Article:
Acting AG: Here’s one way to hold the gun industry responsible for the harm they cause | Opinion

Published: May. 29, 2022

By Matthew J. Platkin

Gun violence in America is a public health crisis. Just this month alone we have seen mass shootings at a supermarket, a church and an elementary school. In each tragic case, the victims were simply performing ordinary activities — shopping for groceries, attending church services, and enjoying what would have otherwise been an ordinary school day. The perpetrators of these atrocities appeared to have one thing in common: ready access to firearms.

According to a U.S. Centers for Disease Control report issued earlier this month, deadly shootings accounted for 79% of homicides nationwide in 2020 — a 35% increase from the prior year and the highest firearm homicide rate in more than two decades. New Jersey, unfortunately, is not insulated from the national uptick in gun violence: in 2020 there were 330 homicides in our state, 25% more than the year before, and two-thirds of those deaths involved a firearm.

The Attorney General’s Office has a long history of working closely with law enforcement partners at all levels of government to keep our residents safe, including through smart and evidence-based police work that leads to the arrest and prosecution of individuals, gangs, and gun traffickers who violate New Jersey’s commonsense gun laws, and who bring danger and chaos to our communities.

Read more
1 reaction Share

N.J. legal weed racks up $24 million in sales in first month

Published: May. 26, 2022

Thursday, April 21, 2022 - Customers enter the Zen Leaf cannabis dispensary in Elizabeth where New Jersey Governor Phil Murphy would visit on the day that New Jersey joins 13 other states in legalizing marijuana for recreational use. 
---

New Jersey legal weed sales topped $24 million in the first month of the roll out at a dozen locations, according to the state Cannabis Regulatory Commission.

Actual receipts reported to the CRC showed $24,201,875.38 million in recreational weed sales from April 21 to May 21.

Read more
1 reaction Share

Angry Murphy issues challenge for N.J. gun laws after Texas elementary school shooting. ‘Choose whose side you’re on.’

Published: May. 25, 2022

A day after a mass shooting left 19 students and two adults dead at a Texas elementary school, Democratic New Jersey Gov. Phil Murphy on Wednesday once again challenged the state’s Democratic-controlled Legislature to vote on a set of stalled gun-control proposals introduced more than a year ago, saying “this moment demands” lawmakers “finally take action.”

But he didn’t stop there.

In a news conference at his office in Trenton, Murphy also dared the Legislature to hold votes on all gun-related bills that have been introduced — even those proposed by Republicans to loosen the state’s firearm laws. And he called out four Republican state lawmakers by name.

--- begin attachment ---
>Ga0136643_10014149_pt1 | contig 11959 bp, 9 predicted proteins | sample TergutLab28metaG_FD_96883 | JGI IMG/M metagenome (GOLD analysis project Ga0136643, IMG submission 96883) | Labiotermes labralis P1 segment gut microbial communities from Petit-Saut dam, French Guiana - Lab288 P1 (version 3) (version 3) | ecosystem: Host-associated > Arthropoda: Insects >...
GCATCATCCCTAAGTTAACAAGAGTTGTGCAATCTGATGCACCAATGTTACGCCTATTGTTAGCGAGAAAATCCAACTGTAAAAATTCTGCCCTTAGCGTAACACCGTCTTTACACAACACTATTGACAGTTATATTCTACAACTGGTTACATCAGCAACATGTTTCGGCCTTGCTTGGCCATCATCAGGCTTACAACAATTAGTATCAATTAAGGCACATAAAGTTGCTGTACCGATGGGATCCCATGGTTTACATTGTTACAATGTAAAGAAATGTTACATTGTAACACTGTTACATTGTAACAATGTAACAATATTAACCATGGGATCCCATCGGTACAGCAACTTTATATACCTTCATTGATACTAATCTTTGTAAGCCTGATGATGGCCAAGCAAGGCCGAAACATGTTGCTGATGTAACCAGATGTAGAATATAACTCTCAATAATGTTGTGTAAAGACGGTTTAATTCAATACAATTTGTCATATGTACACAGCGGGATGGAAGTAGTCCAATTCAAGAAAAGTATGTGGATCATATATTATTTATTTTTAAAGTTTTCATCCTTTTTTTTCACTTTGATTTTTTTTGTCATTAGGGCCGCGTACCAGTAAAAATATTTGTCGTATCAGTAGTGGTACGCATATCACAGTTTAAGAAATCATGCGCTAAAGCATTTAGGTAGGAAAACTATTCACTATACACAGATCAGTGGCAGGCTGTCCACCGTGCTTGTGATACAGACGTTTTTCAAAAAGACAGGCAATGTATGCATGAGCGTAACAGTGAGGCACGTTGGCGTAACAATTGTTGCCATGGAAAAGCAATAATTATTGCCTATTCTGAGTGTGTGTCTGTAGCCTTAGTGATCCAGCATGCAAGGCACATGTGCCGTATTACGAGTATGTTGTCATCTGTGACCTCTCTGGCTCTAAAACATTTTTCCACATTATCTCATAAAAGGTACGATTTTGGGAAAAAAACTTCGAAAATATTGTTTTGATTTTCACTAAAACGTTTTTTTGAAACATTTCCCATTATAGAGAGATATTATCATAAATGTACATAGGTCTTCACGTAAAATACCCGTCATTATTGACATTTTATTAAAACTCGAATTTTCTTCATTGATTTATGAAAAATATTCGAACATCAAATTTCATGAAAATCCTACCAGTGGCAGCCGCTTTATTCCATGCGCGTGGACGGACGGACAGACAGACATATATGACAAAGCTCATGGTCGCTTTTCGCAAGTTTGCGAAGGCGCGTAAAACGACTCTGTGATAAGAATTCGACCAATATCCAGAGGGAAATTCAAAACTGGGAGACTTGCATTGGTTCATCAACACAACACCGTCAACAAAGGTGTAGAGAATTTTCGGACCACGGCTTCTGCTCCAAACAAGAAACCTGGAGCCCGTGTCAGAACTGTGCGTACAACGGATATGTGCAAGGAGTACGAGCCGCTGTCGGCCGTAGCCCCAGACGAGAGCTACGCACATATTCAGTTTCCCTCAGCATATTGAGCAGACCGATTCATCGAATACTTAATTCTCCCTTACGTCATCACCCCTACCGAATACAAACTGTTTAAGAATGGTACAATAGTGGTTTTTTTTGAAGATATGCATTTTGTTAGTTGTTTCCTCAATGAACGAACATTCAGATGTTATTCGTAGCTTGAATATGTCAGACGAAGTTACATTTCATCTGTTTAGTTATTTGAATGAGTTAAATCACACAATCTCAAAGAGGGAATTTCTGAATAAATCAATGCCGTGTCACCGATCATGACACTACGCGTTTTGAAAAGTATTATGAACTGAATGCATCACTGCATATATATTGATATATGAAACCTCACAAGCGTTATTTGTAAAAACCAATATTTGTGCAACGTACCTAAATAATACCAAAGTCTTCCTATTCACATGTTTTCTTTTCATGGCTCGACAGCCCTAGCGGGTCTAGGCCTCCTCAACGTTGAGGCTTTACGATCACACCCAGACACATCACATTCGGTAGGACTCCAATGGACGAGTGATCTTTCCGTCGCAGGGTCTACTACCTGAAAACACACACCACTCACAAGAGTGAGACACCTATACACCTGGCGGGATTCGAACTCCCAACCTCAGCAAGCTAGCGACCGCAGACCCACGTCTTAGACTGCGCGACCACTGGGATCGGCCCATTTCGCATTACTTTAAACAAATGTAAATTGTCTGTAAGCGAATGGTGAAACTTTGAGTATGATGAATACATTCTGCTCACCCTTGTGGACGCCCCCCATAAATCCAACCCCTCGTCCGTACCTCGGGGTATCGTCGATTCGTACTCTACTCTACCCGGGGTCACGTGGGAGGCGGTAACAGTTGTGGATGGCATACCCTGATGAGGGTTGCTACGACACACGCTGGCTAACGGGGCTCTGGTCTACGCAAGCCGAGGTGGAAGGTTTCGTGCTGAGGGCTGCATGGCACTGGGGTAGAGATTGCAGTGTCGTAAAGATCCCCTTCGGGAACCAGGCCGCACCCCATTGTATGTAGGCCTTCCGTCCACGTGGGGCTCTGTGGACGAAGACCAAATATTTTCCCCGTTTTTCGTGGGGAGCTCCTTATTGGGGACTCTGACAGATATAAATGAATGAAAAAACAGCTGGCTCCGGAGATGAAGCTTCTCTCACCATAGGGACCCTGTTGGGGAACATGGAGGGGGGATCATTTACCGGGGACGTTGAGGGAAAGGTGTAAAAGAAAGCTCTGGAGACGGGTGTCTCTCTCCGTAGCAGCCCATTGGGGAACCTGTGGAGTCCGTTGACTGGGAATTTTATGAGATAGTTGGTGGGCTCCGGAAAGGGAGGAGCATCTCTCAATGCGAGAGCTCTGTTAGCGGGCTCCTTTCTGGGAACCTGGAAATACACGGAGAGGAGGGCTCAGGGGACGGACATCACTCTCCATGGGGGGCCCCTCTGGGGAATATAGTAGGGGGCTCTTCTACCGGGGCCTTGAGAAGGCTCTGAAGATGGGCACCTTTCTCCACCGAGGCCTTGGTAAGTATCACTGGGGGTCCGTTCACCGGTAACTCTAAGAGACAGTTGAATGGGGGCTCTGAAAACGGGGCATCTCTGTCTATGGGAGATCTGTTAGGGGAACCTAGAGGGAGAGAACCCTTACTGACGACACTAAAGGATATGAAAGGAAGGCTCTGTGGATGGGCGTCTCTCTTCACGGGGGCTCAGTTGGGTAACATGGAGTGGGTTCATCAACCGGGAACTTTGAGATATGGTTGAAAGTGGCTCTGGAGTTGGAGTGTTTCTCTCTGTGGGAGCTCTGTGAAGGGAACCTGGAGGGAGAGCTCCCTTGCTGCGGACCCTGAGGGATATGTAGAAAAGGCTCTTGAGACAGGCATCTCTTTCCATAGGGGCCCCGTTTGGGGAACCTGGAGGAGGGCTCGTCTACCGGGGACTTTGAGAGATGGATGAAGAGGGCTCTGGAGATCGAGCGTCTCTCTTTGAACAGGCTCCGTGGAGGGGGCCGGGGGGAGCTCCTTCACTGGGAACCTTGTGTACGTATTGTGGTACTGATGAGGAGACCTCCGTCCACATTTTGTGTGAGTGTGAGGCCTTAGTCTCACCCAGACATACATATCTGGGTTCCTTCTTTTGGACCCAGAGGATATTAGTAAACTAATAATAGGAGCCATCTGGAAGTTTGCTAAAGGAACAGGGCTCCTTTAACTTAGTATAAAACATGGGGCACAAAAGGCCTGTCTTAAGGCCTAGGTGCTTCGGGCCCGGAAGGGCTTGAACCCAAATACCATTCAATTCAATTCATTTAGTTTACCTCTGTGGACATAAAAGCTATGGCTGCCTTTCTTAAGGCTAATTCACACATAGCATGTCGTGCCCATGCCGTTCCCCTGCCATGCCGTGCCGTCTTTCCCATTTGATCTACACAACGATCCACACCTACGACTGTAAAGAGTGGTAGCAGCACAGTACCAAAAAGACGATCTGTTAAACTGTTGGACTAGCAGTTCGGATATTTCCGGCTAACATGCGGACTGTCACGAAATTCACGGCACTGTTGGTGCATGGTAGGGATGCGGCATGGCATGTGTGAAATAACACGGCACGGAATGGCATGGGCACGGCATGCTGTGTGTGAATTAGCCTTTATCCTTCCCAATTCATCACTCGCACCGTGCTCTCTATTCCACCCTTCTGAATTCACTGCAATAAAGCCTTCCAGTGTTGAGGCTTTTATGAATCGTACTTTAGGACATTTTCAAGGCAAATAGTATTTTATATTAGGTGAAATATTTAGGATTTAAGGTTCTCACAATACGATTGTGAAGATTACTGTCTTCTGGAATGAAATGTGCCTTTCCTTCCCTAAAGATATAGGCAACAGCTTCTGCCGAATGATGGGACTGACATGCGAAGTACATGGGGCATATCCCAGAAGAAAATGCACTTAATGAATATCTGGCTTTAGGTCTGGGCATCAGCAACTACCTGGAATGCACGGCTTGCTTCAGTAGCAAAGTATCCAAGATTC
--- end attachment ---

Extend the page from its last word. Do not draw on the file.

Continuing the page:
Read more
1 reaction Share

A New Jersey Republican’s Political Strategy: Say Less

Senate Minority Leader Tom Kean Jr., center, speaks to colleagues during a break at the New Jersey State House in 2018. Credit...
---

Tom Kean Jr., a New Jersey Republican locked in the state’s most competitive congressional race, has refused to debate his primary opponents.

He has avoided talking to most reporters.

And he has dodged questions about whether he agrees with the Republican National Committee’s characterization of the deadly Jan. 6 insurrection at the Capitol as “legitimate political discourse.”

Mr. Kean, the scion of a storied political family, has adopted what appears to be a core strategy as he tries to avoid alienating moderate swing voters while facing challengers from the right: to keep his mouth, basically, shut.

“I’m calling it the vow of silence,” said Micah Rasmussen, director of the Rebovich Institute for New Jersey Politics at Rider University.

Read more
1 reaction Share

Will going green help utility customers save some green of their own?

TOM JOHNSON, ENERGY/ENVIRONMENT WRITER | MAY 24, 2022

NJ Spotlight News

Electric heating promises to save money for utility customers.

---

Customers will largely see some savings when utilities transition to green energy, according to a preliminary analysis of a much-anticipated study presented Monday by state regulators and a consultant they hired.

The state expects the study to be finished this summer, but already critics question why so many future expenses are not included in the analysis.

In its preliminary assessment, the Brattle Group suggests residential consumers by 2030 will largely reap savings, primarily by electrifying building-heating systems and switching to electric vehicles, two major components of the state’s Energy Master Plan.

Read more
1 reaction Share

Justice denied: Because Murphy and lawmakers can’t staff our courts | Editorial

Published: May. 22, 2022

New Jersey’s courts are confronting an unprecedented crisis: They’ve been left short-handed by a historic number of judicial vacancies.